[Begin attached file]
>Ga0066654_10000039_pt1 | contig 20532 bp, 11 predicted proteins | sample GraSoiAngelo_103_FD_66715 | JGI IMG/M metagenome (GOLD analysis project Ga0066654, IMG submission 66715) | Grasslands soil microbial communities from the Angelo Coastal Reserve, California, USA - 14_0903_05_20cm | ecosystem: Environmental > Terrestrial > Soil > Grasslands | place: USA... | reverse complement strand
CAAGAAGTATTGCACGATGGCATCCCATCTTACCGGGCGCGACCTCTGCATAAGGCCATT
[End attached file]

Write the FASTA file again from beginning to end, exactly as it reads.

>Ga0066654_10000039_pt1 | contig 20532 bp, 11 predicted proteins | sample GraSoiAngelo_103_FD_66715 | JGI IMG/M metagenome (GOLD analysis project Ga0066654, IMG submission 66715) | Grasslands soil microbial communities from the Angelo Coastal Reserve, California, USA - 14_0903_05_20cm | ecosystem: Environmental > Terrestrial > Soil > Grasslands | place: USA... | reverse complement strand
CAAGAAGTATTGCACGATGGCATCCCATCTTACCGGGCGCGACCTCTGCATAAGGCCATT